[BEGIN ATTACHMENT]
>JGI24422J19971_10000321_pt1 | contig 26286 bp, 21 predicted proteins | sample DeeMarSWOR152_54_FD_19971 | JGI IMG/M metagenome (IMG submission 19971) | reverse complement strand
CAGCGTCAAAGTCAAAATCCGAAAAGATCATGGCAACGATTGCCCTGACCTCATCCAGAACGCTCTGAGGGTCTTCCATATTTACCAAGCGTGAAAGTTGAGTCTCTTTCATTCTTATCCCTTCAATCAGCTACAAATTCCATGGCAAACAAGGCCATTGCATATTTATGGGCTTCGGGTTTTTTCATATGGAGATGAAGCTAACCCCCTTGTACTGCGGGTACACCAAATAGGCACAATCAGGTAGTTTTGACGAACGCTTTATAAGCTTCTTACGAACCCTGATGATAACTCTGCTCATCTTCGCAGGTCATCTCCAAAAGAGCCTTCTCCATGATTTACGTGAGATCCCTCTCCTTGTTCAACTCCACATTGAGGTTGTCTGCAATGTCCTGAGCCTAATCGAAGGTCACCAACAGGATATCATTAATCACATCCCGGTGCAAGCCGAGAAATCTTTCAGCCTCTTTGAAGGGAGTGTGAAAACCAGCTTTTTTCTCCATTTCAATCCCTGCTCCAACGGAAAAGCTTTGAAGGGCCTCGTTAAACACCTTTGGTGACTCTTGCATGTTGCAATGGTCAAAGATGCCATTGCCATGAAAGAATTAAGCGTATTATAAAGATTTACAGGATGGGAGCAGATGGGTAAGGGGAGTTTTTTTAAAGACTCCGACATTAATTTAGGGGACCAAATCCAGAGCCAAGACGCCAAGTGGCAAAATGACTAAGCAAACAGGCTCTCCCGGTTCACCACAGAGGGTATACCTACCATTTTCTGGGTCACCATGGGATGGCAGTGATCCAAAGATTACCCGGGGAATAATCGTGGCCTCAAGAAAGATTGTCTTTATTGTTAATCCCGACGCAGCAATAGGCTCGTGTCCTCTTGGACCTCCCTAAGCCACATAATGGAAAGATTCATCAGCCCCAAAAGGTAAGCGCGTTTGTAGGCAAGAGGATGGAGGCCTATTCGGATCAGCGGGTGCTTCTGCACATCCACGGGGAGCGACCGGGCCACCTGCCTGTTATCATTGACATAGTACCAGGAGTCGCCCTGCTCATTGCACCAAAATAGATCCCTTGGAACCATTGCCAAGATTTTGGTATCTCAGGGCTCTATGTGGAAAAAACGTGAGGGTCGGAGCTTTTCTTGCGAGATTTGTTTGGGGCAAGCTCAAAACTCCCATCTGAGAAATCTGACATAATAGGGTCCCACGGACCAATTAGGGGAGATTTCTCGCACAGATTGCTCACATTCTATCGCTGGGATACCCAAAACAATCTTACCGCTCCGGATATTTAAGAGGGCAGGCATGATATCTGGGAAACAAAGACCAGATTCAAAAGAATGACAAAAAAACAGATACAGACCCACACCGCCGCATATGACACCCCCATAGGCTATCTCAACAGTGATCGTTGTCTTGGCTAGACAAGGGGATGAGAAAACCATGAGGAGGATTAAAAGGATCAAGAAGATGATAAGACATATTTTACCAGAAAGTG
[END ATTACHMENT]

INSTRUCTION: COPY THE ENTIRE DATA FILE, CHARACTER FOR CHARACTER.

>JGI24422J19971_10000321_pt1 | contig 26286 bp, 21 predicted proteins | sample DeeMarSWOR152_54_FD_19971 | JGI IMG/M metagenome (IMG submission 19971) | reverse complement strand
CAGCGTCAAAGTCAAAATCCGAAAAGATCATGGCAACGATTGCCCTGACCTCATCCAGAACGCTCTGAGGGTCTTCCATATTTACCAAGCGTGAAAGTTGAGTCTCTTTCATTCTTATCCCTTCAATCAGCTACAAATTCCATGGCAAACAAGGCCATTGCATATTTATGGGCTTCGGGTTTTTTCATATGGAGATGAAGCTAACCCCCTTGTACTGCGGGTACACCAAATAGGCACAATCAGGTAGTTTTGACGAACGCTTTATAAGCTTCTTACGAACCCTGATGATAACTCTGCTCATCTTCGCAGGTCATCTCCAAAAGAGCCTTCTCCATGATTTACGTGAGATCCCTCTCCTTGTTCAACTCCACATTGAGGTTGTCTGCAATGTCCTGAGCCTAATCGAAGGTCACCAACAGGATATCATTAATCACATCCCGGTGCAAGCCGAGAAATCTTTCAGCCTCTTTGAAGGGAGTGTGAAAACCAGCTTTTTTCTCCATTTCAATCCCTGCTCCAACGGAAAAGCTTTGAAGGGCCTCGTTAAACACCTTTGGTGACTCTTGCATGTTGCAATGGTCAAAGATGCCATTGCCATGAAAGAATTAAGCGTATTATAAAGATTTACAGGATGGGAGCAGATGGGTAAGGGGAGTTTTTTTAAAGACTCCGACATTAATTTAGGGGACCAAATCCAGAGCCAAGACGCCAAGTGGCAAAATGACTAAGCAAACAGGCTCTCCCGGTTCACCACAGAGGGTATACCTACCATTTTCTGGGTCACCATGGGATGGCAGTGATCCAAAGATTACCCGGGGAATAATCGTGGCCTCAAGAAAGATTGTCTTTATTGTTAATCCCGACGCAGCAATAGGCTCGTGTCCTCTTGGACCTCCCTAAGCCACATAATGGAAAGATTCATCAGCCCCAAAAGGTAAGCGCGTTTGTAGGCAAGAGGATGGAGGCCTATTCGGATCAGCGGGTGCTTCTGCACATCCACGGGGAGCGACCGGGCCACCTGCCTGTTATCATTGACATAGTACCAGGAGTCGCCCTGCTCATTGCACCAAAATAGATCCCTTGGAACCATTGCCAAGATTTTGGTATCTCAGGGCTCTATGTGGAAAAAACGTGAGGGTCGGAGCTTTTCTTGCGAGATTTGTTTGGGGCAAGCTCAAAACTCCCATCTGAGAAATCTGACATAATAGGGTCCCACGGACCAATTAGGGGAGATTTCTCGCACAGATTGCTCACATTCTATCGCTGGGATACCCAAAACAATCTTACCGCTCCGGATATTTAAGAGGGCAGGCATGATATCTGGGAAACAAAGACCAGATTCAAAAGAATGACAAAAAAACAGATACAGACCCACACCGCCGCATATGACACCCCCATAGGCTATCTCAACAGTGATCGTTGTCTTGGCTAGACAAGGGGATGAGAAAACCATGAGGAGGATTAAAAGGATCAAGAAGATGATAAGACATATTTTACCAGAAAGTG